Cardiff University | Prifysgol Caerdydd ORCA
Online Research @ Cardiff 
WelshClear Cookie - decide language by browser settings

Susceptibility to auditory closed-loop stimulation of sleep slow oscillations changes with age

Schneider, Jules, Lewis, Penelope, Koester, Dominik, Born, Jan and Ngo, Hong Viet V 2020. Susceptibility to auditory closed-loop stimulation of sleep slow oscillations changes with age. SLEEP 43 (12) 10.1093/sleep/zsaa111

[thumbnail of Lewis. Susceptibility.pub.pdf]
Preview
PDF - Published Version
Available under License Creative Commons Attribution Non-commercial No Derivatives.

Download (909kB) | Preview

Abstract

Study Objectives Cortical slow oscillations (SOs) and thalamocortical sleep spindles hallmark slow wave sleep and facilitate memory consolidation, both of which are reduced with age. Experiments utilizing auditory closed-loop stimulation to enhance these oscillations showed great potential in young and older subjects. However, the magnitude of responses has yet to be compared between these age groups. We examined the possibility of enhancing SOs and performance on different memory tasks in a healthy middle-aged population using this stimulation and contrast effects to younger adults. Methods In a within-subject design, 17 subjects (55.7 ± 1.0 years) received auditory stimulation in synchrony with SO up-states, which was compared to a no-stimulation sham condition. Overnight memory consolidation was assessed for declarative word-pairs and procedural finger-tapping skill. Post-sleep encoding capabilities were tested with a picture recognition task. Electrophysiological effects of stimulation were compared to a previous younger cohort (n = 11, 24.2 ± 0.9 years). Results Overnight retention and post-sleep encoding performance of the older cohort revealed no beneficial effect of stimulation, which contrasts with the enhancing effect the same stimulation protocol had in our younger cohort. Auditory stimulation prolonged endogenous SO trains and induced sleep spindles phase-locked to SO up-states in the older population. However, responses were markedly reduced compared to younger subjects. Additionally, the temporal dynamics of stimulation effects on SOs and spindles differed between age groups. Conclusions Our findings suggest that the susceptibility to auditory stimulation during sleep drastically changes with age and reveal the difficulties of translating a functional protocol from younger to older populations.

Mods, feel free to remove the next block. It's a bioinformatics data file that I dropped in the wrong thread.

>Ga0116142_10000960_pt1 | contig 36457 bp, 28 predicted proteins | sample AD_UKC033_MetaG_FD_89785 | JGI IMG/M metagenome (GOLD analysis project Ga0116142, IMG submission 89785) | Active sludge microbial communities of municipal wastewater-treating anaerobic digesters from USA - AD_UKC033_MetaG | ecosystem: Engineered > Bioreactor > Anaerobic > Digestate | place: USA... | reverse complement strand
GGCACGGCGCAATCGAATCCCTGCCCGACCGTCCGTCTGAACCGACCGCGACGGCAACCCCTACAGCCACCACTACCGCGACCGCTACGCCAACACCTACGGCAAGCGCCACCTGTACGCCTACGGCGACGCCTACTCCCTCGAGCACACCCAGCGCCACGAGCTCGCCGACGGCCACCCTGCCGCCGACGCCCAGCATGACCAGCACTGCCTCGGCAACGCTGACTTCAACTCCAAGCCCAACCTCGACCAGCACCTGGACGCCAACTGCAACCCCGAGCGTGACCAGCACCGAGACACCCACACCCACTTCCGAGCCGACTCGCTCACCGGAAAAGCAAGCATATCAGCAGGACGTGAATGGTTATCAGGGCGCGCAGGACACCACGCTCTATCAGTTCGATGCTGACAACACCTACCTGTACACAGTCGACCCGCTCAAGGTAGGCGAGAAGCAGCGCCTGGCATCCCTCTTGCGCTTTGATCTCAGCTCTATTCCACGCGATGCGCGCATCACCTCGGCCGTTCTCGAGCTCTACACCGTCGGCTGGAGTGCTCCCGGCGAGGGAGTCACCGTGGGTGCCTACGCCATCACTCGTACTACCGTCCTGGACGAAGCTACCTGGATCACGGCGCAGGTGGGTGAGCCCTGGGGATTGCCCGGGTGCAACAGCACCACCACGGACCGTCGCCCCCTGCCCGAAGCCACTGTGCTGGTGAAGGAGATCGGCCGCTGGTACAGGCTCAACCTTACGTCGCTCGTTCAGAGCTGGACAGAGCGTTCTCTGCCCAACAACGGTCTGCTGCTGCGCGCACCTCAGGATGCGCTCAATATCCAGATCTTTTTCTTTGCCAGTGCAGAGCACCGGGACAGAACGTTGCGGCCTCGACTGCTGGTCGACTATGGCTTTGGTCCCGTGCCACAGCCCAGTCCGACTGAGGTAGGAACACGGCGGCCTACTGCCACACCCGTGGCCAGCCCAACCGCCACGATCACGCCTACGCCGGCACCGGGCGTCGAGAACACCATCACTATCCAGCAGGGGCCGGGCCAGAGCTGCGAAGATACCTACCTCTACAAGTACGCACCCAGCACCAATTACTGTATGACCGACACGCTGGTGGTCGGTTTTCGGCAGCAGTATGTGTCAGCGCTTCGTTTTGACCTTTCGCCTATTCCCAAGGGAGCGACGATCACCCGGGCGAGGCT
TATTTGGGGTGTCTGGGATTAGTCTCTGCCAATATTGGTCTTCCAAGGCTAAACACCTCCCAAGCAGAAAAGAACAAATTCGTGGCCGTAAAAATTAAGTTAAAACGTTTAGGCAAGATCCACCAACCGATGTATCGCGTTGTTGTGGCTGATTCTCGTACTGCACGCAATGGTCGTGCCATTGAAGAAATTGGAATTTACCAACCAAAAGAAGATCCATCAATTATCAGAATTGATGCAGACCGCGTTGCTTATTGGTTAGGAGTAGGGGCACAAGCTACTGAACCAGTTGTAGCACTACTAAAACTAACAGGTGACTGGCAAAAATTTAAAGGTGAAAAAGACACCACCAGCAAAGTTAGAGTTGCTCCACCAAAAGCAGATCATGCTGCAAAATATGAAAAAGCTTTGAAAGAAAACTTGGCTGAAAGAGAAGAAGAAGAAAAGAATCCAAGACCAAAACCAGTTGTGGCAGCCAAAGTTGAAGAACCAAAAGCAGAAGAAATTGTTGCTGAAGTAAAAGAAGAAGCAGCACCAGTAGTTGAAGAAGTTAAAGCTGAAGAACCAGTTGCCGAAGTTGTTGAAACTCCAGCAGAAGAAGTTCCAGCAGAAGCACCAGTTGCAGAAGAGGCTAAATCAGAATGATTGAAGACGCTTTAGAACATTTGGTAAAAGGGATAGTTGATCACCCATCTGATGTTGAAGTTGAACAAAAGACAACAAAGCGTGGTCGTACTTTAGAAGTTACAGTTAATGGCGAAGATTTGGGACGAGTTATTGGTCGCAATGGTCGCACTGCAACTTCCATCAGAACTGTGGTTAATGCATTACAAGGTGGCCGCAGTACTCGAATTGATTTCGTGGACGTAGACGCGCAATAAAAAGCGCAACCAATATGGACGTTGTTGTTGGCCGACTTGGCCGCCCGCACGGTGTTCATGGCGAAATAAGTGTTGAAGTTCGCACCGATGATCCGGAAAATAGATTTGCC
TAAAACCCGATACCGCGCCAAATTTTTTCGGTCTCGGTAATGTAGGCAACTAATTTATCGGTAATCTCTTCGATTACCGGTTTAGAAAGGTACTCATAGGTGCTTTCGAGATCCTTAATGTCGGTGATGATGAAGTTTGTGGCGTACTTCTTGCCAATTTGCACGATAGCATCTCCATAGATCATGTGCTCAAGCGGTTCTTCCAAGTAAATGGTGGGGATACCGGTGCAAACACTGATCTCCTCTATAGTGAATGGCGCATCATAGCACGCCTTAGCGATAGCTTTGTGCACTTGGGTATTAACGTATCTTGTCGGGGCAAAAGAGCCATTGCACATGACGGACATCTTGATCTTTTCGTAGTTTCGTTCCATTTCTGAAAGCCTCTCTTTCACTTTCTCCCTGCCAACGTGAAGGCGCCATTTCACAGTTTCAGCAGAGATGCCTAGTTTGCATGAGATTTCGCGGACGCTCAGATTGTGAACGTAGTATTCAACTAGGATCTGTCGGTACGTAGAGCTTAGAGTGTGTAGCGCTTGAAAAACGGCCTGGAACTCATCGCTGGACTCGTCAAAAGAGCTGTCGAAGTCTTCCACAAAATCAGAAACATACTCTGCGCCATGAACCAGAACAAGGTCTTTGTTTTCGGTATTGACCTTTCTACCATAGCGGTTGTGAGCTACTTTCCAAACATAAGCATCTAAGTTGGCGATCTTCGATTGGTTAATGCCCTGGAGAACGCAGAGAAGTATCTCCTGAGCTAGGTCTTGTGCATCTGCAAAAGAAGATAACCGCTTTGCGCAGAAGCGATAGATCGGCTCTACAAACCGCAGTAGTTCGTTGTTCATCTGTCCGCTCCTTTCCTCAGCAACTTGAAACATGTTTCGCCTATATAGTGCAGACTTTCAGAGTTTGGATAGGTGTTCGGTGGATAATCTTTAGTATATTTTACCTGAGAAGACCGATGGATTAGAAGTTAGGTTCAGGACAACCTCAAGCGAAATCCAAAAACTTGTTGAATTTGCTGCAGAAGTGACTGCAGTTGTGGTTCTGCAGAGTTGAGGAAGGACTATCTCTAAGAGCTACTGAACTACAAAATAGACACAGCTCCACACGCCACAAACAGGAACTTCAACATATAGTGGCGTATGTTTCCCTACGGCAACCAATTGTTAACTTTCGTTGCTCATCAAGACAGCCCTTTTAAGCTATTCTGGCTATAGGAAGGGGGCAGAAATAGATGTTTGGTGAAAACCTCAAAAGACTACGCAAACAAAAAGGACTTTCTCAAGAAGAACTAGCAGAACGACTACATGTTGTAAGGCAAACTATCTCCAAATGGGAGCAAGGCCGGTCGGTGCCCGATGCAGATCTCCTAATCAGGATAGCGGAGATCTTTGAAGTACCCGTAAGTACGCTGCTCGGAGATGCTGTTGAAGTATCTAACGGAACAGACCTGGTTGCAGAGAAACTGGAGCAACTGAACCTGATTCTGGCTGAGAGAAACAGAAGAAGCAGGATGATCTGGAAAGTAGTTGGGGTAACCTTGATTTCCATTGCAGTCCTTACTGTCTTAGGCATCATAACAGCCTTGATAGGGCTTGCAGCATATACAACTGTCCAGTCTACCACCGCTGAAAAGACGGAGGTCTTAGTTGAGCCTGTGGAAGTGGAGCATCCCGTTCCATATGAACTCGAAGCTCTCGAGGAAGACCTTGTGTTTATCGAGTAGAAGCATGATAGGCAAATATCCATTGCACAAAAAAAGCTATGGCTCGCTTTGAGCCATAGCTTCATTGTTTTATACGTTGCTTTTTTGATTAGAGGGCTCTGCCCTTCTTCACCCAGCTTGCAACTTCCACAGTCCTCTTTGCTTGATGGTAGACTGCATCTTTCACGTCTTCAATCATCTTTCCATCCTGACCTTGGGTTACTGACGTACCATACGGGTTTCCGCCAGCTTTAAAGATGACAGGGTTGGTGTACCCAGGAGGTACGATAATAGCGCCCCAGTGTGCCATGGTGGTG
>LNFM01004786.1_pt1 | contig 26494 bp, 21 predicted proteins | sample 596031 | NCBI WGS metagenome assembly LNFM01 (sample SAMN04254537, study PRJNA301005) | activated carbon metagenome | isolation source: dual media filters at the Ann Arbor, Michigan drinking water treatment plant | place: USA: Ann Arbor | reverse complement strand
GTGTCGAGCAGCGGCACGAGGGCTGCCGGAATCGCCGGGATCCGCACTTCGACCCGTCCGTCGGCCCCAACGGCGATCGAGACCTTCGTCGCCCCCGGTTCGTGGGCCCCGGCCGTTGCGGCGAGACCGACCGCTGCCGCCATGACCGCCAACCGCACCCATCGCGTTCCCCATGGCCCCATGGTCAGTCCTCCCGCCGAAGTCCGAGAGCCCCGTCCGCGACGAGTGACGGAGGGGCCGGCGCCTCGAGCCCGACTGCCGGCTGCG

Item Type: Article
Date Type: Publication
Status: Published
Schools: Psychology
Publisher: Oxford University Press
ISSN: 0161-8105
Date of First Compliant Deposit: 8 June 2020
Date of Acceptance: 26 May 2020
Last Modified: 11 Jan 2021 13:37
URI: https://orca.cardiff.ac.uk/id/eprint/132242

Citation Data

Cited 14 times in Scopus. View in Scopus. Powered By Scopus® Data

Actions (repository staff only)

Edit Item Edit Item

Downloads

Downloads per month over past year

View more statistics